"Maybe we could talk a little about the different animation 'tasks' you've gone through over the years.
It's hard to remember specifically, but what basically happens is that whenever I'm feeling stuck, I don't have to go looking for a task - the task finds me.
That can be hard to express in words.
That can be a pretty painful thing to go through, not being able to improve your drawing skills - not being able to draw things the way you want. But, strange as it may sound, that can actually be the first step to getting better. You've got to feel dissatisfied with your drawings, or you won't improve. Figuring out how to do that can be hard. One thing you can do is to find someone who draws the way you're trying to draw, who draws a certain pose just the way you want to draw it. That can help you to find the way out. Though it's not good to just cheat and use that to learn shortcuts to make your drawing look passable. (laughs)
Another technique is to accept the fact that you can't get that one drawing right for now, and be satisfied with getting the surrounding drawings down. After all, the whole point isn't to draw the hardest-to-draw pose. What should concern you is making sure that you get the overall movement down as you wanted. Being stubborn about it and getting held up by one drawing isn't a good thing. Animation isn't illustration, after all. So long as it moves the way you wanted it to move, then that's all that matters. If you get hung up on drawing it the way so-and-so draws it, from this difficult angle, no matter what, then any lack of drawing skill is going to be painfully obvious in the finished drawing.
Because in animation, there are any number of ways of getting a similar result. You don't necessarily have to draw this complicated split-second slice of an action to achieve the same effect. It's not a contest to see who can draw the most difficult drawing. There are plenty of people who don't necessarily have the best drafting skills, but they can still achieve incredible results with the movement. I for one probably couldn't beat Hiroyuki Okiura in a straight drawing contest, but I don't let that get me down, because what's unique about animation is that, if you figure out a style suited to your skill level, then you can create movement that achieves a comparable effect.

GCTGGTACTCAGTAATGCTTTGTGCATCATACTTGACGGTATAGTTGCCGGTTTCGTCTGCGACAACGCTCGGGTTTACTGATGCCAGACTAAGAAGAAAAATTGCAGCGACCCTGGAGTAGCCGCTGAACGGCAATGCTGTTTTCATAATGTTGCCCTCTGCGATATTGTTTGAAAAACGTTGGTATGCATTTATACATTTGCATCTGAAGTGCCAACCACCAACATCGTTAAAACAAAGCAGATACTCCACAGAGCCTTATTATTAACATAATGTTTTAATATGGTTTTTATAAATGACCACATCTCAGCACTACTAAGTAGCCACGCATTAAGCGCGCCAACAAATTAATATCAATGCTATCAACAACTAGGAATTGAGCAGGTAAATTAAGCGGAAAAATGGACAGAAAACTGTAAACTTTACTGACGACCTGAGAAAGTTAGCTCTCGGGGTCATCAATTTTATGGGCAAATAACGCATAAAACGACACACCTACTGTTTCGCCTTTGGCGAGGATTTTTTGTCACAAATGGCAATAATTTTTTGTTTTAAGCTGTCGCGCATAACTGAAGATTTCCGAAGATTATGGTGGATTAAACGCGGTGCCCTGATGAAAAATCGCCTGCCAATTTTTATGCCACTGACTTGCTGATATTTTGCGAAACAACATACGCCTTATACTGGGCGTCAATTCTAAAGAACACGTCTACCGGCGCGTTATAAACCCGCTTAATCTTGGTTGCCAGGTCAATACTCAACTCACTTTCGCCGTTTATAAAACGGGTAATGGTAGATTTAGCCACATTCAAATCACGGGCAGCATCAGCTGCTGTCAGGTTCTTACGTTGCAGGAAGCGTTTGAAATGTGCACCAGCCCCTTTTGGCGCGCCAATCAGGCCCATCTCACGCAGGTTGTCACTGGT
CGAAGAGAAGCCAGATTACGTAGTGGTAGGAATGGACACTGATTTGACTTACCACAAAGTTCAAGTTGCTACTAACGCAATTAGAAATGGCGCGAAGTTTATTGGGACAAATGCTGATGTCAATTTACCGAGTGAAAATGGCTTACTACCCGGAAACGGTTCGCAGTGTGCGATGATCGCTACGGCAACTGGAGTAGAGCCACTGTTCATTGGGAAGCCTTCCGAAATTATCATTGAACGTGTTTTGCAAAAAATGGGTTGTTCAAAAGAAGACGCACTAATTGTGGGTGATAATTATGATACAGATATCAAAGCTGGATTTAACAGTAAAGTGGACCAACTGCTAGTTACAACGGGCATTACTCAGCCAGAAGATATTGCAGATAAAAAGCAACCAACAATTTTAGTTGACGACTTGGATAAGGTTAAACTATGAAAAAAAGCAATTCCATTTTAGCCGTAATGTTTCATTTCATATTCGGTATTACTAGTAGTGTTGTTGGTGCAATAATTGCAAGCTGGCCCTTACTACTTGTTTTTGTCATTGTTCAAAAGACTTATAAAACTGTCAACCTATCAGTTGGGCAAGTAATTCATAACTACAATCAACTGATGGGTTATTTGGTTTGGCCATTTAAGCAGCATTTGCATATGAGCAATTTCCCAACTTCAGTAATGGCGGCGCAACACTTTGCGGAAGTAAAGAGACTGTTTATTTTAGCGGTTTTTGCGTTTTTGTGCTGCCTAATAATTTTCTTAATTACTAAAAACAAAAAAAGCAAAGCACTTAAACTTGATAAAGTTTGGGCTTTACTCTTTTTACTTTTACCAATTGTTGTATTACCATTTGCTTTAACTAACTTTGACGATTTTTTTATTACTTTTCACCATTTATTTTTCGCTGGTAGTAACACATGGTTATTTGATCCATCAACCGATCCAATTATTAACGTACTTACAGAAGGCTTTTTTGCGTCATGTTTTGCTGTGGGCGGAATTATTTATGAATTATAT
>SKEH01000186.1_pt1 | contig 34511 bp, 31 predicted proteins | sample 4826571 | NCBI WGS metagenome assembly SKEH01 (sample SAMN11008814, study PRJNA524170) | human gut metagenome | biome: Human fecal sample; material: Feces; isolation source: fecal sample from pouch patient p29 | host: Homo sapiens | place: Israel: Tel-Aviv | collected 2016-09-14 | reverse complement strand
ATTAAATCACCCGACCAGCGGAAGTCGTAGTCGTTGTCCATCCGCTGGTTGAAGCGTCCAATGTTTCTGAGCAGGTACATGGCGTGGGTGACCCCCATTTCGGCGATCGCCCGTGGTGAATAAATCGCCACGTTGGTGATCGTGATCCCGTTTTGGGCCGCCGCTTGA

If you've got to finish the shot by tomorrow, and you're stuck on this one drawing from this hard angle, then that's no time for being stubborn. You've got to settle for passable. Any other time, you can go back to being stubborn. It's important to have that determination to draw a drawing a certain way no matter what. Drawing skill comes as a result of that process. Even if you can't draw it as well as you want, you're definitely getting better by trying. If you're not struggling to draw a drawing right, then you'll never get better. It's important to have that determination to get better no matter what when you're young, because that's how you improve. Of course, it's also important to learn when to give in and move on, as contradictory as that may sound. Both are important."Nothing quite groundbreaking, but I guess it resonated with me simply for the fact that it's just the everyday thoughts, frustrations, and insecurities that I'm sure a lot of us feel at some point when we're working whether or not it's towards a deadline.
Feel free to check out the whole interview (2 parts) for some other interesting tidbits here.